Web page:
With this in mind, we decided to find out more. The ‘Antiporta: A Fading Negotiation’ was an architectural-artistic installation put together by six local creatives for Time Space Existence, an exhibition that was part of last year’s Architecture Biennale in Venice.
Recently, the writers at House.mt got invited to the Q&A which concluded the exhibition’s run at Spazju Kreattiv, Valletta. You can find our article on the Q&A here – we’ve reserved this article for information about the antiporta itself.
A big thank you to Lisa Gwen (@MaltaDoors) for our featured image!
1. The antiporta served a very social function for Maltese homeowners
It was the way a private home communicated with neighbours, passers-by, and locals. If temporary entry or a request for a visit is welcome, you’d likely find the front door open, with the antiporta as the only barrier to the inside. During an afternoon siesta, the door would be closed.
Our more modern equivalent? Logging off Facebook, or putting on earphones when we don’t want to be disturbed.
2. The older the antiporta, the more revealing the glass
From conversations with local historians and craftsmen, the team found out that older antiporta had more transparent glasses, whereas, as time passed, homeowners would either put a thin veil over them or opt for opaque glass, obscuring how much an outsider can see of the inside.
3. The muxrabija, the balcony, and the antiporta all reveal a lot about the Maltese household:
The Moroccan Muxrabija (look-out place), potential ancestor to our balcony, was a wooden frame which entirely screened the window save for small holes or apertures. Through the small holes, the person on the inside could observe the street outside whilst remaining hidden. It belonged to a time when women couldn’t socialise with the outside world, but despite the march of time and social progress, the desire to see, but not be seen would become a characteristic of both the balcony and the antiporta.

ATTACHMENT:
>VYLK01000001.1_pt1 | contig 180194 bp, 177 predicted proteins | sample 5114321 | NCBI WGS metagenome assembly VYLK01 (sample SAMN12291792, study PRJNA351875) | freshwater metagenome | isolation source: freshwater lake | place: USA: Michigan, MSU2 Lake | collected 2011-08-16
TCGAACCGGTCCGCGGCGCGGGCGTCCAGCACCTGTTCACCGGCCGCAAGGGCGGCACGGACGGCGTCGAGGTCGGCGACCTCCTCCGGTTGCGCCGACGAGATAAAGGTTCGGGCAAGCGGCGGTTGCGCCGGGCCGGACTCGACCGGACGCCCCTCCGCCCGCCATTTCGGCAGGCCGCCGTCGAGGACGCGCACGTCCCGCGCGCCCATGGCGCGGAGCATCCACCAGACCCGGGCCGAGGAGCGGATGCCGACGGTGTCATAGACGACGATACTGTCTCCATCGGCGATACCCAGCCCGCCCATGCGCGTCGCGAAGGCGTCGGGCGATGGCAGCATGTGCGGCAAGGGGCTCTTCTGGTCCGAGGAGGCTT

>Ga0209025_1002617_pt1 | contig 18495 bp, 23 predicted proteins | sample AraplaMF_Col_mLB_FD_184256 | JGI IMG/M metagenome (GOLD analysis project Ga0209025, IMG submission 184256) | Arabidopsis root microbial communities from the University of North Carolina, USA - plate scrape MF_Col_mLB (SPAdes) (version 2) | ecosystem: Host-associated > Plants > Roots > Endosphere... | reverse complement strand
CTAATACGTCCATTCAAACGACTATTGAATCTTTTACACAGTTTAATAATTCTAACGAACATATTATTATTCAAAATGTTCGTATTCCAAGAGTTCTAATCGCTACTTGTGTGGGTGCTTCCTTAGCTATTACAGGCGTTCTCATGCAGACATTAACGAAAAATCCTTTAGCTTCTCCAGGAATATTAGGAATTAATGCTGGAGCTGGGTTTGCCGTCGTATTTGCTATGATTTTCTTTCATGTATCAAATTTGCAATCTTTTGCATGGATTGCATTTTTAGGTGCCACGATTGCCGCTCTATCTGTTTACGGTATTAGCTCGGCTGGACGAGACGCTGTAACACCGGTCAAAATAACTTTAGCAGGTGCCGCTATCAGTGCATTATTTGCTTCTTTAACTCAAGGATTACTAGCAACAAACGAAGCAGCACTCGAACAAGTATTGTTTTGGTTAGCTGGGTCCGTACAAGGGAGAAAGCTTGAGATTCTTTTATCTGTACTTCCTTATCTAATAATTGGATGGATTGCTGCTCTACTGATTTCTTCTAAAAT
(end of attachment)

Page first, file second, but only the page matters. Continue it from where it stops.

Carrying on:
4. 40 years ago, an antiporta wouldn’t normally be locked.
Like other vehicles for nostalgia, the antiporta revives memories of Malta’s more rural, peaceful past. But it’s not just that: It reminds us of a time when the private home continuously interacted with neighbourhoods and the community. Be that for the baker to bring in the bread or for a friend to pop in for a can of salsa.
5. The Antiporta had a role in how we dealt with Malta’s climate
The skilled local workers that the antiporta team met expressed a great desire for more appreciation of so distinct a characteristic within a Maltese home. And it’s not just because the antiporta looks ‘sweet’ or because it is ‘typical’ but rather because it functioned so very well. Beyond the symbolic and the vernacular, the antiporta was also a terrific way to take advantage of Malta’s climate, let the light in, keep the summer’s warmth moderate, provide an extra layer against Winter’s winds and storms, and more.
6. The Antiporta is not protected as an architectural feature